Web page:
US6009387A - System and method of compression/decompressing a speech signal by using split vector quantization and scalar quantization - Google Patents

System and method of compression/decompressing a speech signal by using split vector quantization and scalar quantization Download PDF

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US6009387A
US6009387A US08/821,747 US82174797A US6009387A US 6009387 A US6009387 A US 6009387A US 82174797 A US82174797 A US 82174797A US 6009387 A US6009387 A US 6009387A
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vector
vector signal
signal
prestored
approximation
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Ganesh Nachiappa Ramaswamy
Ponani Gopalakrishnan
Joseph Morris
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Nuance Communications Inc
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International Business Machines Corp
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    • GPHYSICS
    • G10MUSICAL INSTRUMENTS; ACOUSTICS
    • G10LSPEECH ANALYSIS OR SYNTHESIS; SPEECH RECOGNITION; SPEECH OR VOICE PROCESSING; SPEECH OR AUDIO CODING OR DECODING
    • G10L19/00Speech or audio signals analysis-synthesis techniques for redundancy reduction, e.g. in vocoders; Coding or decoding of speech or audio signals, using source filter models or psychoacoustic analysis
    • G10L19/04Speech or audio signals analysis-synthesis techniques for redundancy reduction, e.g. in vocoders; Coding or decoding of speech or audio signals, using source filter models or psychoacoustic analysis using predictive techniques
    • GPHYSICS
    • G10MUSICAL INSTRUMENTS; ACOUSTICS
    • G10LSPEECH ANALYSIS OR SYNTHESIS; SPEECH RECOGNITION; SPEECH OR VOICE PROCESSING; SPEECH OR AUDIO CODING OR DECODING
    • G10L19/00Speech or audio signals analysis-synthesis techniques for redundancy reduction, e.g. in vocoders; Coding or decoding of speech or audio signals, using source filter models or psychoacoustic analysis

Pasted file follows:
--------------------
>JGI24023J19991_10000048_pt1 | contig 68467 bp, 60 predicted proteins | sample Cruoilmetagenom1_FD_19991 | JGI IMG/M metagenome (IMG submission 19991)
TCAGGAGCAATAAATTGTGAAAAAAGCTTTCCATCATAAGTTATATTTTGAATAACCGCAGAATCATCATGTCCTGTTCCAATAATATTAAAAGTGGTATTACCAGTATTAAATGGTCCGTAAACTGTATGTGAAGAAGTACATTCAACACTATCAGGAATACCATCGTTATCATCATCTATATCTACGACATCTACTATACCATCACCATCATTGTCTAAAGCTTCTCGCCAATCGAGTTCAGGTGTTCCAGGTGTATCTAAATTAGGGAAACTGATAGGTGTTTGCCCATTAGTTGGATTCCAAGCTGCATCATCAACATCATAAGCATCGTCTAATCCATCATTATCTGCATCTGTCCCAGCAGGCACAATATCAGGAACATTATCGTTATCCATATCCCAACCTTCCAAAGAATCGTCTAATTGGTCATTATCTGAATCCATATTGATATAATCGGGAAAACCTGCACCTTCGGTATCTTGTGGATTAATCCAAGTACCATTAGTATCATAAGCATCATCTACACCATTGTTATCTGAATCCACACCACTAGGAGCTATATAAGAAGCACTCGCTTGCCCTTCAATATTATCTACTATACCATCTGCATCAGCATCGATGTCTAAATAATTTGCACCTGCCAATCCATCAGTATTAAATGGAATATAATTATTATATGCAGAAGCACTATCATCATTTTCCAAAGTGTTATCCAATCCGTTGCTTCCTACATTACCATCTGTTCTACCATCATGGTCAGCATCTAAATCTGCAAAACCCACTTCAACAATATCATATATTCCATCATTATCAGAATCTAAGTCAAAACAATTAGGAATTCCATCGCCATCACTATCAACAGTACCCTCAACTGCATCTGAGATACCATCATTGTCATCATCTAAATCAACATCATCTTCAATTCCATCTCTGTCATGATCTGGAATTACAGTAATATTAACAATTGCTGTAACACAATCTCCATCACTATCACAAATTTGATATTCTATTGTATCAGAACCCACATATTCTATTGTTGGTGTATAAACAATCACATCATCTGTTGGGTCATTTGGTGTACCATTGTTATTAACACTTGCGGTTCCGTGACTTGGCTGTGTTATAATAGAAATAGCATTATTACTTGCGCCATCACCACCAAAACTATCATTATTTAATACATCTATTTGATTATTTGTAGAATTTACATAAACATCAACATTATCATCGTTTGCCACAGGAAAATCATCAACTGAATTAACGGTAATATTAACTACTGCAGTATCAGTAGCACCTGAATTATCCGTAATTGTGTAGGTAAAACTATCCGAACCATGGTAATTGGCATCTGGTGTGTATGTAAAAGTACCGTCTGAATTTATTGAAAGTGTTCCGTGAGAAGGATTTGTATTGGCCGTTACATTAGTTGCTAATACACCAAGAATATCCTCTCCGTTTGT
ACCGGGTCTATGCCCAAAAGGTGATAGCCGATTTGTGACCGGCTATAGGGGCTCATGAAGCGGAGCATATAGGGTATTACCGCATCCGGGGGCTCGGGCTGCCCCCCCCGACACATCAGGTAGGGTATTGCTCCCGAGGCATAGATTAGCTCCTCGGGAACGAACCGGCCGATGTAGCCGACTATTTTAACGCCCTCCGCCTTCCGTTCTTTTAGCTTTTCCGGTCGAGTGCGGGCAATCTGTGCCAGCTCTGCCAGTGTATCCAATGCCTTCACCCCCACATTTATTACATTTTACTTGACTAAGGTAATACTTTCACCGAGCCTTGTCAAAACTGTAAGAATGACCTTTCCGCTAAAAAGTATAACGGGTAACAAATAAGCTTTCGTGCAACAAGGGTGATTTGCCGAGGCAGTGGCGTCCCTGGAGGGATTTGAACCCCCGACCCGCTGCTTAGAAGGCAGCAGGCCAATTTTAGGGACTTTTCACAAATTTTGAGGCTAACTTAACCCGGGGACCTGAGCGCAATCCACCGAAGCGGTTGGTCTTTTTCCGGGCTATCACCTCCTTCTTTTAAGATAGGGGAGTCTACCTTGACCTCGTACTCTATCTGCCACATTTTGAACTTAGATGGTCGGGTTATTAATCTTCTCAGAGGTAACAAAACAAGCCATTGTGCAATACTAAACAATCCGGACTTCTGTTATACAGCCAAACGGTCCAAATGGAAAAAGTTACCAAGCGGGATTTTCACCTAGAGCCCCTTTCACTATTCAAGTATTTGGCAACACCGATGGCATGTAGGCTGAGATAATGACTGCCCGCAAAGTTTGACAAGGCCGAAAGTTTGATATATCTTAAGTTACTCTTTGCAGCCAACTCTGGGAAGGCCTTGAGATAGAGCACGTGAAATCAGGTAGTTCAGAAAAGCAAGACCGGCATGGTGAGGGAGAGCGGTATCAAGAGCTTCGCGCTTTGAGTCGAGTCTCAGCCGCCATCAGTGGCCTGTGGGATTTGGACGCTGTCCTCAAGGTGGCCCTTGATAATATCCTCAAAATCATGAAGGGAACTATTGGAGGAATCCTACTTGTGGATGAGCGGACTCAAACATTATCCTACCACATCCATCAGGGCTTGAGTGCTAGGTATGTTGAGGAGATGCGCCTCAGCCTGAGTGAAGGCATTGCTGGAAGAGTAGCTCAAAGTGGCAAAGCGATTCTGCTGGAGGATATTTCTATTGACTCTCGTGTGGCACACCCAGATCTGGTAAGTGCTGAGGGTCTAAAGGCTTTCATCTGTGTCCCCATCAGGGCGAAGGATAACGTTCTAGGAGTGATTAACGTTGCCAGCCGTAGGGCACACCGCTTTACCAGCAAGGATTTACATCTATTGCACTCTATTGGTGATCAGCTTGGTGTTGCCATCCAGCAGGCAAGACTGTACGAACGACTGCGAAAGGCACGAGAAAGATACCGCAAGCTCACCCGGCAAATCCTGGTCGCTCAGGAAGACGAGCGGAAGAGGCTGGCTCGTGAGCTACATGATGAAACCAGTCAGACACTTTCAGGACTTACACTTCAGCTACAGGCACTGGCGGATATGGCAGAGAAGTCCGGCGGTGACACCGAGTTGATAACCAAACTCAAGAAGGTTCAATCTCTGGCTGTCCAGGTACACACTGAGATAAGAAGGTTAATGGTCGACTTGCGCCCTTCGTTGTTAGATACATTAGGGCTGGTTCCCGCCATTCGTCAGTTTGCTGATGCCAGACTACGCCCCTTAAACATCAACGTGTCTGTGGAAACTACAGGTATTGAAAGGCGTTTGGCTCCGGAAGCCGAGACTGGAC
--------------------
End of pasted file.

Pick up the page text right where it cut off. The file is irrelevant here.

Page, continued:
• G10L2019/0001Codebooks
    • G10L2019/0004Design or structure of the codebook
    • G10L2019/0005Multi-stage vector quantisation

Abstract

Apparatus for processing acoustic features extracted from a sample of speech data forming a feature vector signal every frame period includes a first linear prediction analyzer, a vector quantizer, at least one partitioned vector quantizer and a scalar quantizer. The first linear prediction analyzer performs a linear prediction analysis on the feature vector signal to generate a first error vector signal. Next, the vector quantizer performs a vector quantization on the first error signal thereby generating a first index corresponding to a first prestored vector signal which is an approximation of the first error vector signal. The vector quantizer also generates a residual vector signal which is the difference between the first error vector signal and the first prestored approximation vector signal. Next, the at least one partitioned vector quantizer performs a partitioned vector quantization on a first portion of the residual vector signal thereby generating at least one second index corresponding to a second prestored vector signal which is an approximation of the first portion of the residual vector signal. Next, the scalar quantizer performs a scalar quantization on a second portion of the residual vector signal thereby generating a third index corresponding to a prestored scalar signal which is an approximation of the second portion of the residual vector signal. The first, second and third indices are combined to form an encoded vector signal which is a compressed representation of the feature vector signal. The encoded vector signal may be transmitted and/or stored as desired. The feature vector signal may be reconstructed from the encoded vector signal by adding the corresponding prestored signals to the encoded vector signal to form a decompressed representation of the feature vector signal.